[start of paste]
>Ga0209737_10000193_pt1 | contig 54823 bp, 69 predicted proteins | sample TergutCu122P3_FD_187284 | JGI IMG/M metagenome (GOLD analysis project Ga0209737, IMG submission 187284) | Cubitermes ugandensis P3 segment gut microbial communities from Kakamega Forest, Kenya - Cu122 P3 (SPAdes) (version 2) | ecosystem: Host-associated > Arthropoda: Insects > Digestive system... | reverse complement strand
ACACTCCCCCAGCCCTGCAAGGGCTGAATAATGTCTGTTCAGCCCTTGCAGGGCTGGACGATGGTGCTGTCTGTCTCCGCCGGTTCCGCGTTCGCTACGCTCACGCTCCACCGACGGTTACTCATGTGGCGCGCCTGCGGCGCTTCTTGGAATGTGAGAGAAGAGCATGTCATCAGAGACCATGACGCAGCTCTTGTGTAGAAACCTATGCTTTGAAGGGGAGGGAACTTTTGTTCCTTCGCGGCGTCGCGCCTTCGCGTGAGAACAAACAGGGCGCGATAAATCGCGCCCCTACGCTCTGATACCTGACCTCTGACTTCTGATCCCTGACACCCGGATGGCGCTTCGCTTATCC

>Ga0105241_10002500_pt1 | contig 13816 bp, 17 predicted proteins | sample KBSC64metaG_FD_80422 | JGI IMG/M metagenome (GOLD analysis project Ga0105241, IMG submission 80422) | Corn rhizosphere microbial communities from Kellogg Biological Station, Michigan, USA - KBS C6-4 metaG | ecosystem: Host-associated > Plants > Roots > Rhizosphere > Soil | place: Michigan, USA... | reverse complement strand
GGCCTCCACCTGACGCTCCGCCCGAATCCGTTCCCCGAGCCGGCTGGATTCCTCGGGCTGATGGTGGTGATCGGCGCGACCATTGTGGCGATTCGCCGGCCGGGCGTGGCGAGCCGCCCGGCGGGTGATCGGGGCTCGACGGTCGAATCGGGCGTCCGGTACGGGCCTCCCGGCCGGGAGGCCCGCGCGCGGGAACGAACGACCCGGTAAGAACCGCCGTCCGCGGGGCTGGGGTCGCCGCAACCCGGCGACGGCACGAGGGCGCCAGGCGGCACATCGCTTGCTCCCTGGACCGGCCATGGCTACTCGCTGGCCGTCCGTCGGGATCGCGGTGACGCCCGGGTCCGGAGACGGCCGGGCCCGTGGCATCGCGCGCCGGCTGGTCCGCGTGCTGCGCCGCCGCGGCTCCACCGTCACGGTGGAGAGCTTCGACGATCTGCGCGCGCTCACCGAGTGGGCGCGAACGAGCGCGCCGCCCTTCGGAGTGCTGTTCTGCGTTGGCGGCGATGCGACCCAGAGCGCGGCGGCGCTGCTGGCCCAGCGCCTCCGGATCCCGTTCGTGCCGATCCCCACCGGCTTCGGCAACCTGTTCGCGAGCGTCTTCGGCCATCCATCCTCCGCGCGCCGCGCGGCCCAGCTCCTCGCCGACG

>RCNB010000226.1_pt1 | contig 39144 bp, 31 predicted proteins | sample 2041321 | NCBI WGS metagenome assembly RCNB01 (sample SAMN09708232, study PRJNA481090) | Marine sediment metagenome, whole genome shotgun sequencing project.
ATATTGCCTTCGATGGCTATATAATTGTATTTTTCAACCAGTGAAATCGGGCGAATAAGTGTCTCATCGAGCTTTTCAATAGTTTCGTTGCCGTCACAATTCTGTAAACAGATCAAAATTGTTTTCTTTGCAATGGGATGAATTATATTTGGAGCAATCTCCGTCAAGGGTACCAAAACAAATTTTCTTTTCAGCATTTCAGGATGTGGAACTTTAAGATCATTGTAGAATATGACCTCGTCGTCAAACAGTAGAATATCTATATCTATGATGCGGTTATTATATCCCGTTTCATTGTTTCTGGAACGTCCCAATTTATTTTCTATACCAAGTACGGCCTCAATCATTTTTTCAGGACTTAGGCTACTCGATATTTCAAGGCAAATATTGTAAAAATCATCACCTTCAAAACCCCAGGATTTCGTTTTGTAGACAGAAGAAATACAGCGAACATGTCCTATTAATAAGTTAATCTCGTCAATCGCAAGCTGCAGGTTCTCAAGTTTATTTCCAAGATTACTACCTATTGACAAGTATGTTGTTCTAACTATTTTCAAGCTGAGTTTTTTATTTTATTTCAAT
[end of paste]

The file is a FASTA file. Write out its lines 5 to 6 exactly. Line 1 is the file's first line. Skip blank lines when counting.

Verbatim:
>RCNB010000226.1_pt1 | contig 39144 bp, 31 predicted proteins | sample 2041321 | NCBI WGS metagenome assembly RCNB01 (sample SAMN09708232, study PRJNA481090) | Marine sediment metagenome, whole genome shotgun sequencing project.
ATATTGCCTTCGATGGCTATATAATTGTATTTTTCAACCAGTGAAATCGGGCGAATAAGTGTCTCATCGAGCTTTTCAATAGTTTCGTTGCCGTCACAATTCTGTAAACAGATCAAAATTGTTTTCTTTGCAATGGGATGAATTATATTTGGAGCAATCTCCGTCAAGGGTACCAAAACAAATTTTCTTTTCAGCATTTCAGGATGTGGAACTTTAAGATCATTGTAGAATATGACCTCGTCGTCAAACAGTAGAATATCTATATCTATGATGCGGTTATTATATCCCGTTTCATTGTTTCTGGAACGTCCCAATTTATTTTCTATACCAAGTACGGCCTCAATCATTTTTTCAGGACTTAGGCTACTCGATATTTCAAGGCAAATATTGTAAAAATCATCACCTTCAAAACCCCAGGATTTCGTTTTGTAGACAGAAGAAATACAGCGAACATGTCCTATTAATAAGTTAATCTCGTCAATCGCAAGCTGCAGGTTCTCAAGTTTATTTCCAAGATTACTACCTATTGACAAGTATGTTGTTCTAACTATTTTCAAGCTGAGTTTTTTATTTTATTTCAAT